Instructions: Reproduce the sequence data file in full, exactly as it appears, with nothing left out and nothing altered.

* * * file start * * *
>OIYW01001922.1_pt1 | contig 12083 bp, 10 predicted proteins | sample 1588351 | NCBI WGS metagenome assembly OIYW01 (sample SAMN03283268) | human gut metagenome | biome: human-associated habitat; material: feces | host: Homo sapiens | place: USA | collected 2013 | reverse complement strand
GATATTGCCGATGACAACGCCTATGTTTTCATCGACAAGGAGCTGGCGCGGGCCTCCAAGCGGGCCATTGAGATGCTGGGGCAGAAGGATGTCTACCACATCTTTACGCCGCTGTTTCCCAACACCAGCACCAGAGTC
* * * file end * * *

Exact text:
>OIYW01001922.1_pt1 | contig 12083 bp, 10 predicted proteins | sample 1588351 | NCBI WGS metagenome assembly OIYW01 (sample SAMN03283268) | human gut metagenome | biome: human-associated habitat; material: feces | host: Homo sapiens | place: USA | collected 2013 | reverse complement strand
GATATTGCCGATGACAACGCCTATGTTTTCATCGACAAGGAGCTGGCGCGGGCCTCCAAGCGGGCCATTGAGATGCTGGGGCAGAAGGATGTCTACCACATCTTTACGCCGCTGTTTCCCAACACCAGCACCAGAGTC